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Feature Article

The Story of  Coro

Dateline: 01/5/02

Coro, Inc., one of the largest and most prolific costume jewelry manufacturing and wholesale companies in the United States and the world, would have been 100 years old in 2001, had it only lasted that long.

The Beginnings:
Coro was begun in 1901 by Emanuel Cohn and Carl Rosenberger who opened a small accessories store on Broadway in New York City. Not until 1943, did the company name Coro, a contraction of the first two letters of each partner's last name, change to Coro, Inc.

But Cohn and Rosenberger were not designers of jewelry. They may have had their own ideas of what they envisioned and how they wanted to sell their jewelry but they did not individually or together design any of it; they found professional jewelry designers for this work. Cohn & Rosenberger was first a sales organization, later to acquire its own manufacturing facilities.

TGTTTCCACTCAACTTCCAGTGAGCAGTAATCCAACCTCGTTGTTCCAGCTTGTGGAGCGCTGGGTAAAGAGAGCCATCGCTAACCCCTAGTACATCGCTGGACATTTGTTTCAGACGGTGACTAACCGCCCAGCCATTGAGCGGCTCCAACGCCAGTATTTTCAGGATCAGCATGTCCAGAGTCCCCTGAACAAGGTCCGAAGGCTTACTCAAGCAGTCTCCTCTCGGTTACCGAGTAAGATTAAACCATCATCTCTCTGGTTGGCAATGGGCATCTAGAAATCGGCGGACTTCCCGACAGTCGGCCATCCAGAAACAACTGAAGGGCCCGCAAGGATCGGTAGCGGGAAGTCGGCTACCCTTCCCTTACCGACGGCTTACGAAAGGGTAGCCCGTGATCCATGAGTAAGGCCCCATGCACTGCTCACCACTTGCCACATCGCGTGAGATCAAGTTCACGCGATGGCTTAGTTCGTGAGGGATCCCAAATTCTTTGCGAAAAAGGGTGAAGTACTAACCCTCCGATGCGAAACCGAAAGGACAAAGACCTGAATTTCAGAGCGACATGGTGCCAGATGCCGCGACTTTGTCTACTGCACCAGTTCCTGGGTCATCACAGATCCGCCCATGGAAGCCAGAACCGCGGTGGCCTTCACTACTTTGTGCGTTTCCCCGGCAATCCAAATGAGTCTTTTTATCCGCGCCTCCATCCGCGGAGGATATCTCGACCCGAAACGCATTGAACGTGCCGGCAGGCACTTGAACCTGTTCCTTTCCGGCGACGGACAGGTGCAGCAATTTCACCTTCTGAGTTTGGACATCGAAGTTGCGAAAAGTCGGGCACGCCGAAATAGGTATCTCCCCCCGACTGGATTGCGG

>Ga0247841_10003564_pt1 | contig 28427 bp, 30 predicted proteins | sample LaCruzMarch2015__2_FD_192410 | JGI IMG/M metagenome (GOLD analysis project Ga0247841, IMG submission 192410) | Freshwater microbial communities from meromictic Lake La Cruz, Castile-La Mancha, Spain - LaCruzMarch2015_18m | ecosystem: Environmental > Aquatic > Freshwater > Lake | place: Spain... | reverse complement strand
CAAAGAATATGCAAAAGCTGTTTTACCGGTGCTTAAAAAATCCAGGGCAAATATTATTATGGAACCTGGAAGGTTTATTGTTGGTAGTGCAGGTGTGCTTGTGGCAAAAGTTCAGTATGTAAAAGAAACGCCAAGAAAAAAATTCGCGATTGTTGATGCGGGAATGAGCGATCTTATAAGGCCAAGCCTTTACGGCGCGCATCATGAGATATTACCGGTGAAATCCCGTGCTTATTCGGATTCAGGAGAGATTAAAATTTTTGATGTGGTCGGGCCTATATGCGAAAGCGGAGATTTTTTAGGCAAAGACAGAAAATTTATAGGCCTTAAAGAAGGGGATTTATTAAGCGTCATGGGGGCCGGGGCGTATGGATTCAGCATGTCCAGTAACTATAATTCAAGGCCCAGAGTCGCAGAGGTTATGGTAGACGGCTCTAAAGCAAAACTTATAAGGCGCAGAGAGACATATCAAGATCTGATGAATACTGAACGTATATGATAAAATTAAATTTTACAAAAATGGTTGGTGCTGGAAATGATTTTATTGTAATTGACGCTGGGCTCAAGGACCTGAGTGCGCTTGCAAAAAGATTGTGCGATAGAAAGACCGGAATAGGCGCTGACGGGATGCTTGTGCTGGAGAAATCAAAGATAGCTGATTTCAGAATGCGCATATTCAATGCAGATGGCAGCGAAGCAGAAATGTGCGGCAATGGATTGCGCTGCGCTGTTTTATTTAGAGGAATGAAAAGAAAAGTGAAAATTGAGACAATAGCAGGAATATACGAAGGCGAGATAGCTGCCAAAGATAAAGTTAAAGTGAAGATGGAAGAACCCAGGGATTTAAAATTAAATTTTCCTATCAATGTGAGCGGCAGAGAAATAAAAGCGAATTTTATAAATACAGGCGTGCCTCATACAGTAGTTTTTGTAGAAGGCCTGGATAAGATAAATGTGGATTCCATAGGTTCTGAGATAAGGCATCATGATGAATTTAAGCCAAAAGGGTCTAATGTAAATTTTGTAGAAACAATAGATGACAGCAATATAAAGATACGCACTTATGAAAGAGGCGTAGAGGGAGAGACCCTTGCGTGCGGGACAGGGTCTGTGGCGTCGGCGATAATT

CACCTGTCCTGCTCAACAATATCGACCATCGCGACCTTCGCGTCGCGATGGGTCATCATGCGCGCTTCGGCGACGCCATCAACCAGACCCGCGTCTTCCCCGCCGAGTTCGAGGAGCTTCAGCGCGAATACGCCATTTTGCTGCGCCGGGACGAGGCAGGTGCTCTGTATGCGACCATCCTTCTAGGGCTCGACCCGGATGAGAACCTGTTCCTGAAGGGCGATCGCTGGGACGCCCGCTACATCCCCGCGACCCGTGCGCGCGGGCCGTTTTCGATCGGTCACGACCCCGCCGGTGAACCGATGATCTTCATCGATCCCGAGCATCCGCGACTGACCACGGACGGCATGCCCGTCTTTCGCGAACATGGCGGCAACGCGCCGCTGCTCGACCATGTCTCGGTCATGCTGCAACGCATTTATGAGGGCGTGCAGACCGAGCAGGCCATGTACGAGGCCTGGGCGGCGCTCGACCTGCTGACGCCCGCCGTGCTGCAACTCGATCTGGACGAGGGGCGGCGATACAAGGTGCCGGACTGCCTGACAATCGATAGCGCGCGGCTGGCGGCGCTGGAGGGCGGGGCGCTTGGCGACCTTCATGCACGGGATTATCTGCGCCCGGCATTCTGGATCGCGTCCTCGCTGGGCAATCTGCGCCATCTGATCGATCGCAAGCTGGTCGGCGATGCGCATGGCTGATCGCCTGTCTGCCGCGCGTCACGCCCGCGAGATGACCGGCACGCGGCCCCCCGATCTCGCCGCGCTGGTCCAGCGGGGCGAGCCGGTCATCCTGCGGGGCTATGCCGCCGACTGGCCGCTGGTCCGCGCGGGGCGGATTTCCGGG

The Designers:
Adolph Katz, a name well known to Coro collectors because of the many design and mechanism patents he filed, and certainly well known to all who did business with Coro, was, however, not a jewelry designer.

In several reference works, Adoph Katz has been listed as a Coro designer but Liz has it on good authority that he did not do any design work. It was assumed by the writers of these books that he was the designer because he signed his name on the patent applications. However, from 1924 on, he was the man in charge of selecting the designs Coro would manufacture, commission to be manufactured, and sell.

Adolph Katz choose the designs from a large pool of designers, many of whom went on to become known by their own names in their own or other companies. Other designs were picked from portfolio drawings sold by unknown artists.

Francois was one such designer who joined Coro with his floral brooch designs in 1938. A special introductory advertisement featured his first line for Coro. Francois later marketed his jewelry under his own name, Francois.